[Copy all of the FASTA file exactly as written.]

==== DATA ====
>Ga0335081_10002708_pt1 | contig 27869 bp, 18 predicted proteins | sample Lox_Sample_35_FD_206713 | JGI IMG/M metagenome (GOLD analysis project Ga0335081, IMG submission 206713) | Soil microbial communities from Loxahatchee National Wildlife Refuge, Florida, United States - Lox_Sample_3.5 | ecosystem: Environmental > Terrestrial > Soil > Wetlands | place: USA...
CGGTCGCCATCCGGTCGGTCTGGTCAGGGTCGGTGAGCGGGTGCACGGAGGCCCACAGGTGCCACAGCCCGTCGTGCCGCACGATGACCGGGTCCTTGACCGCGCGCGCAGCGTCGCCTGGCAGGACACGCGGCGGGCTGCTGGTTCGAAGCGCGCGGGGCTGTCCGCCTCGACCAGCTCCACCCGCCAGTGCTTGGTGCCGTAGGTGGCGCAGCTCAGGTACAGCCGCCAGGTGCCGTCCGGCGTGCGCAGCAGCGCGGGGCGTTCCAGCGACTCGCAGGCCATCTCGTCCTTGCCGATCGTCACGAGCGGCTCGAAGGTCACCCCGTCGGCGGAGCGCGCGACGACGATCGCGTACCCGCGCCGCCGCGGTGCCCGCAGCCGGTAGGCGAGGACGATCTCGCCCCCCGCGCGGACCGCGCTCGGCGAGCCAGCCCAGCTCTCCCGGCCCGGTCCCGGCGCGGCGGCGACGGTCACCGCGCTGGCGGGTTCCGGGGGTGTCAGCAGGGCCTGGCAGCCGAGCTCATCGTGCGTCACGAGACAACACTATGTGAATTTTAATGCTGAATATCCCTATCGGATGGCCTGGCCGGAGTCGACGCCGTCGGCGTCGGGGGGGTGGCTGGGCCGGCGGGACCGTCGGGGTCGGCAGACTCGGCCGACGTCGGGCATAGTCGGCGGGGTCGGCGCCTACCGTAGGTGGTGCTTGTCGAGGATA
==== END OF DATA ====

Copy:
>Ga0335081_10002708_pt1 | contig 27869 bp, 18 predicted proteins | sample Lox_Sample_35_FD_206713 | JGI IMG/M metagenome (GOLD analysis project Ga0335081, IMG submission 206713) | Soil microbial communities from Loxahatchee National Wildlife Refuge, Florida, United States - Lox_Sample_3.5 | ecosystem: Environmental > Terrestrial > Soil > Wetlands | place: USA...
CGGTCGCCATCCGGTCGGTCTGGTCAGGGTCGGTGAGCGGGTGCACGGAGGCCCACAGGTGCCACAGCCCGTCGTGCCGCACGATGACCGGGTCCTTGACCGCGCGCGCAGCGTCGCCTGGCAGGACACGCGGCGGGCTGCTGGTTCGAAGCGCGCGGGGCTGTCCGCCTCGACCAGCTCCACCCGCCAGTGCTTGGTGCCGTAGGTGGCGCAGCTCAGGTACAGCCGCCAGGTGCCGTCCGGCGTGCGCAGCAGCGCGGGGCGTTCCAGCGACTCGCAGGCCATCTCGTCCTTGCCGATCGTCACGAGCGGCTCGAAGGTCACCCCGTCGGCGGAGCGCGCGACGACGATCGCGTACCCGCGCCGCCGCGGTGCCCGCAGCCGGTAGGCGAGGACGATCTCGCCCCCCGCGCGGACCGCGCTCGGCGAGCCAGCCCAGCTCTCCCGGCCCGGTCCCGGCGCGGCGGCGACGGTCACCGCGCTGGCGGGTTCCGGGGGTGTCAGCAGGGCCTGGCAGCCGAGCTCATCGTGCGTCACGAGACAACACTATGTGAATTTTAATGCTGAATATCCCTATCGGATGGCCTGGCCGGAGTCGACGCCGTCGGCGTCGGGGGGGTGGCTGGGCCGGCGGGACCGTCGGGGTCGGCAGACTCGGCCGACGTCGGGCATAGTCGGCGGGGTCGGCGCCTACCGTAGGTGGTGCTTGTCGAGGATA